See also:governor of the province of Massachusetts, son of a wealthy
See also:merchant of Boston, Mass., was
See also:born there on the 9th of
See also:September 1711 . He graduated at Harvard in 1727, then became an apprentice in his
See also:father's counting-
See also:room, and for several years devoted himself to business . In 1737 he began his public career as a member of the Boston
See also:Board of Selectmen, and a few
See also:weeks later he was elected to the General
See also:Court of Massachusetts
See also:Bay, of which he was a member until 1740 and again from 1742 to 1749, serving as
See also:speaker in 1747, 1748 and 1749 . He consistently contended for a sound
See also:system, and vigorously opposed the operations of the "
See also:Bank " and the issue of pernicious bills of
See also:credit . In 1748 he carried through the General Court a
See also:bill providing for the cancellation and redemption of the outstanding paper currency .
See also:Hutchinson went to England in 1740 as the representative of Massachusetts in a boundary dispute with New Hampshire . He was a member of the Massachusetts Council from 1749 to 1756, was appointed
See also:judge of
See also:probate in 1752 and was chief
See also:justice of the
See also:superior court of the province from 1761 to 1769, was
See also:lieutenant-governor from 1758 to 1771, acting as governor in the latter two years, and from 1771 to 1774 was governor . In 1754 he was a delegate from Massachusetts to the Albany
See also:Convention,and, with
See also:Franklin, was a member of the
See also:committee appointed to draw up a plan of union . Though he recognized the legality of the
See also:Act of 1765, he considered the measure inexpedient and impolitic and urged its repeal, but his attitude was misunderstood; he was considered by many to have instigated the passage of the Act, and in
See also:August 1765 a
See also:mob sacked his Boston residence and destroyed many valuable
See also:manuscripts and documents . He was acting governor at the
See also:time of the " Boston
See also:Massacre " in 1770, and was virtually forced by the citizens of Boston, under the leadership of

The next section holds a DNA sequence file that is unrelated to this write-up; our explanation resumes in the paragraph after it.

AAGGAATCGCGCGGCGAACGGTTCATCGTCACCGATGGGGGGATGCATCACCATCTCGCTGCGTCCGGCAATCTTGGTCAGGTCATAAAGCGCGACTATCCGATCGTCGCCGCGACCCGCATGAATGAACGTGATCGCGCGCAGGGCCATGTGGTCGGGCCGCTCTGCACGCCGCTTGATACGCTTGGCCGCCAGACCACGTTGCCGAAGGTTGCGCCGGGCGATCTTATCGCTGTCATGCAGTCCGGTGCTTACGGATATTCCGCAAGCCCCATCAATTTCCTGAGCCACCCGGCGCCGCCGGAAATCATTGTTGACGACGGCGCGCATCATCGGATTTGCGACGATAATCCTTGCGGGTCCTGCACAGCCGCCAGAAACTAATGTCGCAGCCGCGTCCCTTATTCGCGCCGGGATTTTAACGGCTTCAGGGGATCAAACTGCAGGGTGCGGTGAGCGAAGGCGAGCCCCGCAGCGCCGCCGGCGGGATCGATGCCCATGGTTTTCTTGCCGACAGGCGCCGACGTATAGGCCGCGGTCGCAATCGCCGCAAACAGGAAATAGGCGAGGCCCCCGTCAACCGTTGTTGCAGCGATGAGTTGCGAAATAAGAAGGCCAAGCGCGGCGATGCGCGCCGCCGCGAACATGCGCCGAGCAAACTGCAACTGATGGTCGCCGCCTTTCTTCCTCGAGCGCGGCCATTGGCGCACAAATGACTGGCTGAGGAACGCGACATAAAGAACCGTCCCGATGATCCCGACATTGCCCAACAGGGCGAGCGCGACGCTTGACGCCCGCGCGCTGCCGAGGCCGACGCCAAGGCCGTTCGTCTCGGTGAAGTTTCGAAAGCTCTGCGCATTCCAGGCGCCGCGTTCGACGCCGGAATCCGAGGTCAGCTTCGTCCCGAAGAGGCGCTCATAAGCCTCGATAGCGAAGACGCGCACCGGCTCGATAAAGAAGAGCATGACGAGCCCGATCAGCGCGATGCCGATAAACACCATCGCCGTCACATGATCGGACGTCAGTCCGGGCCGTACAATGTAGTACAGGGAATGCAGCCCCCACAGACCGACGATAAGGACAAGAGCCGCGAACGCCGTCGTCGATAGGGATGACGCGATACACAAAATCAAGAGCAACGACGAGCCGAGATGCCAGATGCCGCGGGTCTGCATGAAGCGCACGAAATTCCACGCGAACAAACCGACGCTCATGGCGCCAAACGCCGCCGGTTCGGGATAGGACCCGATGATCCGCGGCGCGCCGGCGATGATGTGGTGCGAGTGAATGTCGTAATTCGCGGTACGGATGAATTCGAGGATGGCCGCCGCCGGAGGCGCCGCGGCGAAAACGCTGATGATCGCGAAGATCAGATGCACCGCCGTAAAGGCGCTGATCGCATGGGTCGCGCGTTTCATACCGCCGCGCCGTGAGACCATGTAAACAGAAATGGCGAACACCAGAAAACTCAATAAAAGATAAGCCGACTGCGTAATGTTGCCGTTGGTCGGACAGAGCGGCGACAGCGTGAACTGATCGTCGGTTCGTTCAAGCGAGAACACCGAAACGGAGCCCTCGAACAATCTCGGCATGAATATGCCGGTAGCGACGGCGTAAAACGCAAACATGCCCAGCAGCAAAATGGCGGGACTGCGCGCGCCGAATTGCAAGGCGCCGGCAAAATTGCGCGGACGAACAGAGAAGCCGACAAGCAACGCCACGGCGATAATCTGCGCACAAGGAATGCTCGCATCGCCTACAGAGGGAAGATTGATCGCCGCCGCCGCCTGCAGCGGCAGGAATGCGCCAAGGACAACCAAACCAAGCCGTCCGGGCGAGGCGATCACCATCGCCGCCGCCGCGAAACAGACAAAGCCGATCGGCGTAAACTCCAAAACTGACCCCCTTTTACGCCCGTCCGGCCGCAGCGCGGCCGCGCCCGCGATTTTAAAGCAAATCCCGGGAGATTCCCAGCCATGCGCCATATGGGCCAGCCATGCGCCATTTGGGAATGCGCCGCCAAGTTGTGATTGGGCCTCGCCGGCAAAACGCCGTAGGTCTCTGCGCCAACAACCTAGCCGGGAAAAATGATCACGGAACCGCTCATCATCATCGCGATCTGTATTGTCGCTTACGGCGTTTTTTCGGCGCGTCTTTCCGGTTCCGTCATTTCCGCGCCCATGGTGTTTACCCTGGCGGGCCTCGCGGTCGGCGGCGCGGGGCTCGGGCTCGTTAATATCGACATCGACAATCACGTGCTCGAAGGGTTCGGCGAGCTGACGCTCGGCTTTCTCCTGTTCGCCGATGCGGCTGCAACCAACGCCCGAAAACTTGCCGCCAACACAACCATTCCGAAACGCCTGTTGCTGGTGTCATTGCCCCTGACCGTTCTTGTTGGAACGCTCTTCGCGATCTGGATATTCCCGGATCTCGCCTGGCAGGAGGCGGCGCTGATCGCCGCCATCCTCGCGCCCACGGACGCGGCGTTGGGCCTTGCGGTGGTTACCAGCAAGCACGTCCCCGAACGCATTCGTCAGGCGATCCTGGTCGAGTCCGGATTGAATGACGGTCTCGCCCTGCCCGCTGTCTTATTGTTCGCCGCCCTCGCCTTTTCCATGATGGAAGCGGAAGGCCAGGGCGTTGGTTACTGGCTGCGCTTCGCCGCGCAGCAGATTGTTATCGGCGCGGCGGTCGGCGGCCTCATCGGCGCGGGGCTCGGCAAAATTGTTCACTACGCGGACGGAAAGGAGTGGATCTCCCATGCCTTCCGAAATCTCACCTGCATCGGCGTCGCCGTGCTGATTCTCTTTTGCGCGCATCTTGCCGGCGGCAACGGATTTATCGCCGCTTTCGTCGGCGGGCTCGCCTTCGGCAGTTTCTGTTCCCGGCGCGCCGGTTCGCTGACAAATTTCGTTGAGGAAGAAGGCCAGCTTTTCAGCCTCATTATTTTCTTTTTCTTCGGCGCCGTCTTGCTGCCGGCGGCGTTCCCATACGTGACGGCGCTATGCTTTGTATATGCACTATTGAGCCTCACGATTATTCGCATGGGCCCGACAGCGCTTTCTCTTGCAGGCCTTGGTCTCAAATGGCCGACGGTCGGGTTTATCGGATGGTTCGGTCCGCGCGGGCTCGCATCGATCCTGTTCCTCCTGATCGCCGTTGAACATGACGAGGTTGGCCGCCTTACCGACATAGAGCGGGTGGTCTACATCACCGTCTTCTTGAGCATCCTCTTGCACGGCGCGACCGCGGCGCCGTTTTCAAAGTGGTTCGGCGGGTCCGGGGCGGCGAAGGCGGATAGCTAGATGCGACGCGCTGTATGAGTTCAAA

See also:Adams, to
See also:order the removal of the
See also:British troops from the
See also:town . Throughout the pre-Revolutionary disturbances in Massachusetts he was the re-presentative of the British
See also:ministry, and though he disapproved of some of the ministerial
See also:measures he
See also:felt impelled to enforce them and necessarily incurred the hostility of the Whig or Patriot
See also:element . In 1774, upon the
See also:appointment of General
See also:Thomas Gage as military governor he went to England, and acted as an adviser to
See also:George III. and the British ministry on
See also:American affairs, uniformly counselling moderation .
He died at
See also:Brompton, now
See also:part of
See also:London, on the 3rd of
See also:June 1780 . He wrote A Brief Statement of the Claim of the Colonies (1764); a Collection of
See also:Original Papers relative to the
See also:History of Massachusetts Bay (1769), reprinted as The Hutchinson Papers by the
See also:Prince Society in 1865; and a judicious, accurate and very valuable History of the Province of Massachusetts Bay (vol. i., 1764, vol. ii., 1767, and vol. iii., 1828) . His
See also:Diary and Letters, with an Account of his Ad-ministration, was published at Boston in 1884–1886 . See
See also:James K .
See also:Life of Thomas Hutchinson (Boston, 1896), and a
See also:chapter in
See also:John Fiske's Essays
See also:Historical and
See also:Literary (New
See also:York, 1902) . For an estimate of Hutchinson as an historian, see M . C . Tyler's Literary History of the American Revolution (New York, 1897) .
SIR JONATHAN HUTCHINSON (1828– )
PHILIPP VON HUTTEN (c. 1511—1546)
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